Minutes of the February 19, 2005 meeting of the Tampa Chapter SAR


President Bolen called the meeting to order at 12:00. Chaplain Lloyd offered the invocation. Ken Skillman led the pledge to the flag and the President led the pledge to the SAR.


Members present: Jack Bolen, Rodney Stebbins, Ed Neugaard, John Skillman, Kenneth Skillman, Chuck Grant, Luke Lloyd, Cy Gamber, and Kevin Yarnell.

Welcome guests: June Bolen, Ellie Skillman, and John Potter a USF student


President Bolen then asked the secretary for his report. He read several pieces of correspondence received.


The treasurer reported a balance of $2285.63. He requested that Marty Miller be allowed to audit the chapter books for 2004. Marty and the members agreed. He’ll report his findings at the March meeting.


Under old business, President Bolen reported on behalf of Dwight that the Liberty Tree is still on track.


Luke Lloyd asked the secretary for a listing of names and address of those who are homebound or in nursing home for the purpose of possible visits and phone calls by him on behalf of the chapter.


John Skillman asked if a more formal dinner meeting with wives was ever done or might be considered now. A discussion followed including possible joint meetings with the DAR or other SAR chapters. One issue raised was the need for the members to get to know each other, not only in this chapter but with some of the other local SAR chapters. The consensus was for a combination of a joint event with the St. Petersburg SAR chapter and the wives. The president will make some initial inquiries.


In response to some comments from the previous discussion the president then asked all the members to introduce themselves.


Following lunch the president introduced Vice President Ed Neuguaard who in turn introduced our speaker Dr. Philip Levy. Dr. Levy is a professor at USF and his topic was the early home of George Washington in Fredericksburg.


Professor Levy’s talk was most informative. Some highlights are provided here for those not in attendance. The professor’s hunt for the home began in 1995. Washington lived in 4 places during his lifetime: Pope’s Creek 1732-1735; Hunting Creek 1735-1738; Ferry Farm 1738-1752; and Mount Vernon, 1752-1799. Ferry Farm is the site of interest to Dr. Levy. It has undergone significant changes including a Christmas Eve, 1740 fire that burned the house to the ground. By 1832 none of the original buildings are standing. The large amount of change at the site makes the excavation and subsequent identification of the home more difficult.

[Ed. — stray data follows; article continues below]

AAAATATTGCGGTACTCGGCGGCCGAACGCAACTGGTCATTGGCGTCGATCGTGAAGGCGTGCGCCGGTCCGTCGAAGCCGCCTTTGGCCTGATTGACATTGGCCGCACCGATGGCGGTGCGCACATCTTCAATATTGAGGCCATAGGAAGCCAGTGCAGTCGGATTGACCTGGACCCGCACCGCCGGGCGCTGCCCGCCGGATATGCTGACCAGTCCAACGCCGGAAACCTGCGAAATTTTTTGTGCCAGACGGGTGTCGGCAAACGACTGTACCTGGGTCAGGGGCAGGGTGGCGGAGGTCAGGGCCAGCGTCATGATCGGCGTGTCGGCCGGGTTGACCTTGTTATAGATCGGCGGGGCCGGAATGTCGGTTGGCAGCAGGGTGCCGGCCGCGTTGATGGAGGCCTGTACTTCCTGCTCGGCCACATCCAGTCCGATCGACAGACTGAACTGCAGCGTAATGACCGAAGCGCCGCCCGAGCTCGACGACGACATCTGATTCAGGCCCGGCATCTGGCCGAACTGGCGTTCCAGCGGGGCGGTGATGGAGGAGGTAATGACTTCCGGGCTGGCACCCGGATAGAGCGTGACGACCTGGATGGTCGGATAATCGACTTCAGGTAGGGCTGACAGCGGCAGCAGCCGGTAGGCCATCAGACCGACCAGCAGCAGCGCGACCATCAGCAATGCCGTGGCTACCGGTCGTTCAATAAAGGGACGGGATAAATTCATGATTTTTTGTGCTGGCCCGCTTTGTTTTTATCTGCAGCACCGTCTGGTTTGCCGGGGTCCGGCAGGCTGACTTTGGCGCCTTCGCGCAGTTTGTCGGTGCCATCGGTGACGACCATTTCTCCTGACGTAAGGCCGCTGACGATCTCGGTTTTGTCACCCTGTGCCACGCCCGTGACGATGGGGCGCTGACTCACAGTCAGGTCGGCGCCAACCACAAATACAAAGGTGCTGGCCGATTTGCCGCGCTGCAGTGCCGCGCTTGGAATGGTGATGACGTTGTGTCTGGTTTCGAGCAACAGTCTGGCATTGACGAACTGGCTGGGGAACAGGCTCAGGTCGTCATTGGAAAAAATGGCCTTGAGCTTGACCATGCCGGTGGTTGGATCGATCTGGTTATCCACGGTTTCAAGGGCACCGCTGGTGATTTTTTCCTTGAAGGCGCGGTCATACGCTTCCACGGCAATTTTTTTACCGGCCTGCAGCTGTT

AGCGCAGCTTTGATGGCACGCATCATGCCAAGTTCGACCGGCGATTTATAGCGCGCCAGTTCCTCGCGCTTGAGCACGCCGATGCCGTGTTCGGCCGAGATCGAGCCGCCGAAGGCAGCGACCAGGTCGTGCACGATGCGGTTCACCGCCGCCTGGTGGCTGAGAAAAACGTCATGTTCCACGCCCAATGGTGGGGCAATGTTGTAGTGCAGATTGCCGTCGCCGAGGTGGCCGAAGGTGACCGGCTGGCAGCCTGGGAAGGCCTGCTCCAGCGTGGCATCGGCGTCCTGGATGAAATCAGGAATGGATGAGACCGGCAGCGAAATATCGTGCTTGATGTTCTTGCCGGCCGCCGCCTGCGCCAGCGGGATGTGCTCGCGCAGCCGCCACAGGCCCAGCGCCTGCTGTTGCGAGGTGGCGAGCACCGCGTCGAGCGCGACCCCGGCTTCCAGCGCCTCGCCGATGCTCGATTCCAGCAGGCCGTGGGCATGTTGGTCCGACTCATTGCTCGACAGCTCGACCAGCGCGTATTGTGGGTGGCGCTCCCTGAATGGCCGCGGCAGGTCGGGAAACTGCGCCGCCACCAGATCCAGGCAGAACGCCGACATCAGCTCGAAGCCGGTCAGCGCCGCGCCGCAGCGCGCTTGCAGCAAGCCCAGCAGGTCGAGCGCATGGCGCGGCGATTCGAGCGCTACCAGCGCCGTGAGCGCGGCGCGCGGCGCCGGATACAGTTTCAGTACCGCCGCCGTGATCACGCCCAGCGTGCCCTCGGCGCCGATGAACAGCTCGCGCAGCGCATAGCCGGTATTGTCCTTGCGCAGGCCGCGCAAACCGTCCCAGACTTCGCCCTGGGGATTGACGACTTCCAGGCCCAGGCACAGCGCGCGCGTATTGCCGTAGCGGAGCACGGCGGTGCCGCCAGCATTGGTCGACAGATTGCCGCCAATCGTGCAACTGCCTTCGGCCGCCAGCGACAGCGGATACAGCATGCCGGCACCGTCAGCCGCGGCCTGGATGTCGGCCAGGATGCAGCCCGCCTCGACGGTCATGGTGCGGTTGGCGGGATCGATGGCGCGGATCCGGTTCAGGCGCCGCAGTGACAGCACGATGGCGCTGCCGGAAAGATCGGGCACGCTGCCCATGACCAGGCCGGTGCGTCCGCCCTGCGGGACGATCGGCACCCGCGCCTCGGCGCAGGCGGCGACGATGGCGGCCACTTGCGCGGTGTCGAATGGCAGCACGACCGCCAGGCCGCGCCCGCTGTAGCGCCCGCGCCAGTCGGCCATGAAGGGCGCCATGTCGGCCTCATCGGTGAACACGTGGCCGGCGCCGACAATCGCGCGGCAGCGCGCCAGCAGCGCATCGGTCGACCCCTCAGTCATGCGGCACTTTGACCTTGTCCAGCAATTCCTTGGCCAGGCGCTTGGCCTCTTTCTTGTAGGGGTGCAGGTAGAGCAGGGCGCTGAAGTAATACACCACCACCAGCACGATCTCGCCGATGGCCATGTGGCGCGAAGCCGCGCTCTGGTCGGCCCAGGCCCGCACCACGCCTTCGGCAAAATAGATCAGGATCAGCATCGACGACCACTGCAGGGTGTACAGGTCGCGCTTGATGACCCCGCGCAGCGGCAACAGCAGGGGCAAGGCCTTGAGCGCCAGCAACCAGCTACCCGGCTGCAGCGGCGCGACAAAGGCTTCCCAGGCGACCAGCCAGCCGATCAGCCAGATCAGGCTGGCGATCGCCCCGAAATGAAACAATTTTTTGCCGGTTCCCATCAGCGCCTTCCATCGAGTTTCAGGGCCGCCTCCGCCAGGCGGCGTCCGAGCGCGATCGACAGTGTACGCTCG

Dr. Levy then looked briefly at the various paintings and images that have been purported to be Washington’s boyhood home. These pictures that have become iconic but none of them are based on any factual issues. A few Civil War era photographs provide the best early look at the site but none of the Washington era buildings are standing at this point in history.


The excavation began in 2001 and they have found the remains of three Washington era buildings. Dr. Levy discussed some of the items they’ve found and how they help to establish the time period of the buildings. They are not yet ready to name one of them as Washington’s boyhood home. Over the next 7 years they hope to finish the excavation and begin a reconstruction of the home.


A question and answer session followed. In response to one question Dr. Levy touched briefly on the cherry tree story. It turns out the original story is that Washington ‘barked’ not ‘chopped down’ a cherry tree. He pointed out that there is no evidence to support or refute the story but it is a plausible story and therefore should not be dismissed quickly as simply legend.


Click here to read an article published in the Tampa Tribune July 4, 2008 regarding Dr. Levy’s work.


Chuck Grant won the 50/50 drawing. The treasury was enriched by $9.50


President Bolen led the recessional and Chaplain Lloyd the benediction. The meeting adjourned at 2:10pm.


Respectfully submitted,


Kevin Yarnell

Chapter Secretary